The World Health Organisation (WHO) recently released its 2014 version of the Ambient Air Pollution (AAP) database revealed that thirteen of the dirtiest 20 cities were Indian. Delhi tops the list followed by Patna, Gwalior and Raipur in second, third and fourth spot respectively.
Delhi’s air has PM2.5 concentrations of 153 micrograms and PM10 concentrations of 286 micrograms–much more than the permissible limits. The higher limit of particulate matters in the air poses risk of respiratory diseases and other health problems.
Beijing, otherwise dubbed as “Greyjing” for its smog, was in 77th place with a PM2.5 reading of 56, little over one-third of Delhi’s pollution level.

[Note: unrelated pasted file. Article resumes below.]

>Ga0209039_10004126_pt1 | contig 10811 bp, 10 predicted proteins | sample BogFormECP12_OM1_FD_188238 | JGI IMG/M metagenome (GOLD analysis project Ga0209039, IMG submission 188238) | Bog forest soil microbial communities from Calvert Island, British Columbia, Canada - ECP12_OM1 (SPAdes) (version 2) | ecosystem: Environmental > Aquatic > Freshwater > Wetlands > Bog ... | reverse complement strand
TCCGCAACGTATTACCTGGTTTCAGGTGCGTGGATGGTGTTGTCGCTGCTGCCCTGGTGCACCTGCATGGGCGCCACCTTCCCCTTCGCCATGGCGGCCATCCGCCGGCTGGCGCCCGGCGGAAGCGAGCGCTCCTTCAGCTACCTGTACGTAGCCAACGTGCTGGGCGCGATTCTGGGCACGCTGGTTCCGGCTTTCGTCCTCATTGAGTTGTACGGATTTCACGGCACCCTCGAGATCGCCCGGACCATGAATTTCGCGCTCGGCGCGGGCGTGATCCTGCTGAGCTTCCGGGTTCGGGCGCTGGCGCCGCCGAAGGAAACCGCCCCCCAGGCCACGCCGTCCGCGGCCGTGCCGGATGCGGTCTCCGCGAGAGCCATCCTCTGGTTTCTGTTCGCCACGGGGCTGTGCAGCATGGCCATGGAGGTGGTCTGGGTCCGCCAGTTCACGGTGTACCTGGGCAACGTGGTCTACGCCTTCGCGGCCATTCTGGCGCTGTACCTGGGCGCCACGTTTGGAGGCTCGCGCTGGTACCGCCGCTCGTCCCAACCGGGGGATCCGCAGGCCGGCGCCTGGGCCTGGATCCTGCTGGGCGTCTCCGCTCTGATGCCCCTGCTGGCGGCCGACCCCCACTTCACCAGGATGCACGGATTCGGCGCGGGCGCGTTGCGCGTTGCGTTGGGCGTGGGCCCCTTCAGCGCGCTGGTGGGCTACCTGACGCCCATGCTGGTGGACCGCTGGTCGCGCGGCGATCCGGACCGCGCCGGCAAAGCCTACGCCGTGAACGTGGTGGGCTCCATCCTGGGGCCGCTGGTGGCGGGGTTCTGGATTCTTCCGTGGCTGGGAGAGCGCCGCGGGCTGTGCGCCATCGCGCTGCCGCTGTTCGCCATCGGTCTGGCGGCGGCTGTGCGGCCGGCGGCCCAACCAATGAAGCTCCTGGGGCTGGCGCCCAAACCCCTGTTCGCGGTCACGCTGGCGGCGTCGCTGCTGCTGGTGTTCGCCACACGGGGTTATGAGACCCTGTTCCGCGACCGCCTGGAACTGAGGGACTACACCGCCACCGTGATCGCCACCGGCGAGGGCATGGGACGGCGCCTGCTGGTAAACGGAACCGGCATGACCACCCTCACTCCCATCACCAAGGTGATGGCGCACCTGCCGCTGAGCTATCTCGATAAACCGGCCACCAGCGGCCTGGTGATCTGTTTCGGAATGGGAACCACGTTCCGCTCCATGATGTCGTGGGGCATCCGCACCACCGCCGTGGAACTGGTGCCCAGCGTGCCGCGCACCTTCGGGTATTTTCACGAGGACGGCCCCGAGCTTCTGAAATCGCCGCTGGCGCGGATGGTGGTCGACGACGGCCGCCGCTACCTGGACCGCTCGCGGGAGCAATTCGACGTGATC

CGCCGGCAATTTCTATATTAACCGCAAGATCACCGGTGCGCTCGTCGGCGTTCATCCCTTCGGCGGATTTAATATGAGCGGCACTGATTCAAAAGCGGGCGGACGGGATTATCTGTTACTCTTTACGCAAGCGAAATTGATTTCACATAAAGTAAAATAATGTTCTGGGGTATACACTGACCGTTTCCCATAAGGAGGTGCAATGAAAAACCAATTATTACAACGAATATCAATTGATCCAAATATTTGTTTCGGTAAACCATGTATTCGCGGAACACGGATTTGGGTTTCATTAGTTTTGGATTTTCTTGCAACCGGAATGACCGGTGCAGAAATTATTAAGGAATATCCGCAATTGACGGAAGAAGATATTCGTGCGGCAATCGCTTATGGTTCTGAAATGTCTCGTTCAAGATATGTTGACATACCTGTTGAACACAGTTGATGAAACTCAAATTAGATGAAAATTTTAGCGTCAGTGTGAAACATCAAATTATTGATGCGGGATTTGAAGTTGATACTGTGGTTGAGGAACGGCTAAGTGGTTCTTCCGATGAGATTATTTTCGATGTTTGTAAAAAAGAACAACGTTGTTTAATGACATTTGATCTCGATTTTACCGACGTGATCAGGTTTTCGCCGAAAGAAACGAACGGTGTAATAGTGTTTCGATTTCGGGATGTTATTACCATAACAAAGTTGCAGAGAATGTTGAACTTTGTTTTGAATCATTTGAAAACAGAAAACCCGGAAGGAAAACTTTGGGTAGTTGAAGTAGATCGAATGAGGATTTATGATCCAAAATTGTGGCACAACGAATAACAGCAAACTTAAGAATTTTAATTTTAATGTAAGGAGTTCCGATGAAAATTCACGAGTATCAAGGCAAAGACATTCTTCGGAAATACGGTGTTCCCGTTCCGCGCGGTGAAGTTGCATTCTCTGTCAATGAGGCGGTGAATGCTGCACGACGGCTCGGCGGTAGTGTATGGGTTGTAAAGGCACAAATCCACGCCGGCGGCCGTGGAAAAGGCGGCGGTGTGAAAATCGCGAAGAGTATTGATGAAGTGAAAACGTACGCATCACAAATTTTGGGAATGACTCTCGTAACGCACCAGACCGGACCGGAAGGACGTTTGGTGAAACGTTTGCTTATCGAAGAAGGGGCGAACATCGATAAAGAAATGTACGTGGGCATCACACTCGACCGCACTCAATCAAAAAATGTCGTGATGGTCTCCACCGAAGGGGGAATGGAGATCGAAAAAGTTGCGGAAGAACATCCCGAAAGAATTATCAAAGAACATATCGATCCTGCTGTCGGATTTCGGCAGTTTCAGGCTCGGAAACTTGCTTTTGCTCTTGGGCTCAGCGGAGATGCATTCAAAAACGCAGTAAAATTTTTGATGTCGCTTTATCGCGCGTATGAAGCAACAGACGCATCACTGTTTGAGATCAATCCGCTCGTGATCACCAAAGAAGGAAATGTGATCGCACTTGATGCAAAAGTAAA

The database contains results of outdoor air pollution monitoring from almost 1600 cities in 91 countries. The database contains results of outdoor air pollution monitoring from almost 1600 cities in 91 countries. The database covers the period from 2008 to 2013, with the majority of values for the years 2011 and 2012.
According to WHO report air pollution, which is the fifth largest killer in India, killed about seven million people globally in 2012, making it the world’s biggest environmental health risk. About 80 percent of those deaths came from heart attacks and strokes, although air pollution also increases lung cancer deaths.